Asclepius: Relationship Between Religion, Magic, And Medicine

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Perhaps most significant influence on the relationship between religion, magic, and medicine was the Cult of Asclepius, which had spread across much of Greece and numerous temples, called Asclepieions, had been built in his name. These Asclepieions were places of healing that contained facilities, namely baths, gardens, and incubation chambers, where people who were receiving treatment would sleep in front of a statue of Asclepius after performing rituals with the intention of having a divine dream in the hope that he would heal their illnesses. Though there are several surviving accounts detailing the incredible results in health made by people admitted to the Asclepieions, it is highly unlikely that they are accurate and truthful. “Most of the cure inscriptions are reports of chronic sickness cured by divine intervention: paralysis, facial blemishes, blindness, ‘lice’ swellings, and a failure to conceive are all mentioned.” (Nutton, p. 110) Early on in the profession, the doctor’s training consisted of largely trial and error with apprenticeships to pass on the knowledge obtained by the individual, but later, medical schools were established to make the field more widely uniform. While medicine in the civilian sector was highly dependent on practitioners…show more content…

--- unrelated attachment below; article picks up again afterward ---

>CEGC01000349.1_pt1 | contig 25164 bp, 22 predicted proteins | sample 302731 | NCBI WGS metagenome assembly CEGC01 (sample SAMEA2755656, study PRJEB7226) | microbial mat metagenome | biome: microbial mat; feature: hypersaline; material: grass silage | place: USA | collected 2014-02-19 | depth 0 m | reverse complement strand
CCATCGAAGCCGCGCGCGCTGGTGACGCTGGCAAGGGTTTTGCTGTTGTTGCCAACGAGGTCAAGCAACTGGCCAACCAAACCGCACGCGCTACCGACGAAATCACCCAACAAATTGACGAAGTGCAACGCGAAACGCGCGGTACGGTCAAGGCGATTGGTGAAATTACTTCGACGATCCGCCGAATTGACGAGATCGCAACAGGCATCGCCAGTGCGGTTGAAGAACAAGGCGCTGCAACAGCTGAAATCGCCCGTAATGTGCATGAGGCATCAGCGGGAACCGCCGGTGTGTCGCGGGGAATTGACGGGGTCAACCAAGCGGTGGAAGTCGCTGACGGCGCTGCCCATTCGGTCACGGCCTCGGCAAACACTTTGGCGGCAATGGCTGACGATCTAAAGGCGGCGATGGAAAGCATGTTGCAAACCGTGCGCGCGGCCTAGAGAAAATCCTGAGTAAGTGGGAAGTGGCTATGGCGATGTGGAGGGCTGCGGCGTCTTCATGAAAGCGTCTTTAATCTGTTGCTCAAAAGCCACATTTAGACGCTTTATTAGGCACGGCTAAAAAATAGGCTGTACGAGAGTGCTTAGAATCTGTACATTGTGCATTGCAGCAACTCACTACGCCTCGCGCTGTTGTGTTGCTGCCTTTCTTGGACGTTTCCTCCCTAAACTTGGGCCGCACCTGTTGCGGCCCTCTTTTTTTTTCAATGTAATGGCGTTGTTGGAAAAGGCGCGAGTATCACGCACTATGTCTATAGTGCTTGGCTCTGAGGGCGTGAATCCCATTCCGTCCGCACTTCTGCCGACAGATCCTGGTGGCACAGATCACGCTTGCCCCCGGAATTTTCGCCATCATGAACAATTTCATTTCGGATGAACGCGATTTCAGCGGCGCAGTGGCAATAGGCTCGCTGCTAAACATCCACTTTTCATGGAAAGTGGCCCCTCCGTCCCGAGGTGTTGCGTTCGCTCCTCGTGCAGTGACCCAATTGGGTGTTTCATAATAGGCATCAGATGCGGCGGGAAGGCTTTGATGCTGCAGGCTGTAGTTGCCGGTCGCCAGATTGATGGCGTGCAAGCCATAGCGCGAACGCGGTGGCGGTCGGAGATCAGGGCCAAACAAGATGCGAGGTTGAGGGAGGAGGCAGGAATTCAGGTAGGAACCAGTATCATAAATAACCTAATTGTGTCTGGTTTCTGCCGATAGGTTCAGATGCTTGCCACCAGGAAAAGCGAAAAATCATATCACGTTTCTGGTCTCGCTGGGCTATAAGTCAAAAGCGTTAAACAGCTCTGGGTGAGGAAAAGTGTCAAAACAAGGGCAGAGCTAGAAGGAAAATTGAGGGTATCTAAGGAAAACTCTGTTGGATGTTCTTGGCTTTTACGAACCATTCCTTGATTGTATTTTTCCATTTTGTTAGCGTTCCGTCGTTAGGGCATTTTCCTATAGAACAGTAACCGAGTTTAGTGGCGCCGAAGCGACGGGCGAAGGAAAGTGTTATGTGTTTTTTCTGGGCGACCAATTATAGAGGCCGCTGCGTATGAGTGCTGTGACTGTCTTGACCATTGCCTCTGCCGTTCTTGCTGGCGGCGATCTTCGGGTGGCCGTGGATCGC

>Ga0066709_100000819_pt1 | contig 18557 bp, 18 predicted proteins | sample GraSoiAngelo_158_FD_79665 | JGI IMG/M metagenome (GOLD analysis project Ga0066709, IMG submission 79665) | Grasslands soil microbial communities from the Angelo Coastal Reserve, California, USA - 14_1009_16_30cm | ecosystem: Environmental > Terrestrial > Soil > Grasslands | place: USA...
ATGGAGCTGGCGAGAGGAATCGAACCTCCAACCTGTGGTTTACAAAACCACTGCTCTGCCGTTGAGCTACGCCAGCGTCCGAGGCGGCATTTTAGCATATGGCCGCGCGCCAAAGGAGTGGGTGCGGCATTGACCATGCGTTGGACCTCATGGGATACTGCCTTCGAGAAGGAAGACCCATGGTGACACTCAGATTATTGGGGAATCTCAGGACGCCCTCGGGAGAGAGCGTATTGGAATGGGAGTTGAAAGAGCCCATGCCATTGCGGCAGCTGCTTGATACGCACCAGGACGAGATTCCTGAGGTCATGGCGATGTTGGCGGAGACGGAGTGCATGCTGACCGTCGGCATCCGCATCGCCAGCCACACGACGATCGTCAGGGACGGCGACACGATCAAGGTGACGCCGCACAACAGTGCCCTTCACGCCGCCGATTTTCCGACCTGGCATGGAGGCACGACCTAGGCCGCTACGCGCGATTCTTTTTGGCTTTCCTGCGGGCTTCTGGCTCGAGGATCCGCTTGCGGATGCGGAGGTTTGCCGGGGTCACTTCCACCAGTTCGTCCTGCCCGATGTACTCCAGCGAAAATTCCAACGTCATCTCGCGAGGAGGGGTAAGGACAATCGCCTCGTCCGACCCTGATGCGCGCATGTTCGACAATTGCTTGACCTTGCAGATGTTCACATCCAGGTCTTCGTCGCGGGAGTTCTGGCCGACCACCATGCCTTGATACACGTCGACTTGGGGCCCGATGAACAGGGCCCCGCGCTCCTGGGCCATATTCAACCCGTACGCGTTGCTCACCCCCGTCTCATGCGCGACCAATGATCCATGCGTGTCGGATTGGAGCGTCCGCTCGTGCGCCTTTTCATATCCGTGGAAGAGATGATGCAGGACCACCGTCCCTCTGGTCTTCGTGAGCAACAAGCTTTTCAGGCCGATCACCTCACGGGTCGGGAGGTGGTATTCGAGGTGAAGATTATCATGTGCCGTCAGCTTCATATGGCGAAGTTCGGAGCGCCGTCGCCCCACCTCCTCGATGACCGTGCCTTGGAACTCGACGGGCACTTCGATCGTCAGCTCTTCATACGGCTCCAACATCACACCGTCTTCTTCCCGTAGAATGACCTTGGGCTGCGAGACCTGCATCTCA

In the sixth and early fifth centuries healers could act like Empedocles as roving shamans, and the boundaries between magic and medicine were almost non-existent. By 350 BC, however, barriers had arisen. Not that doctors rejected totally some therapies that others might consider magical, for chants, charms and so-called sympathetic or white magic all continued to be used, to a greater or lesser extent, within medicine…Those who offered religious healing outside these channels, such as the travelling priest and the exorcist, became marginalized, and their religious credentials were called into question.” (Nutton,

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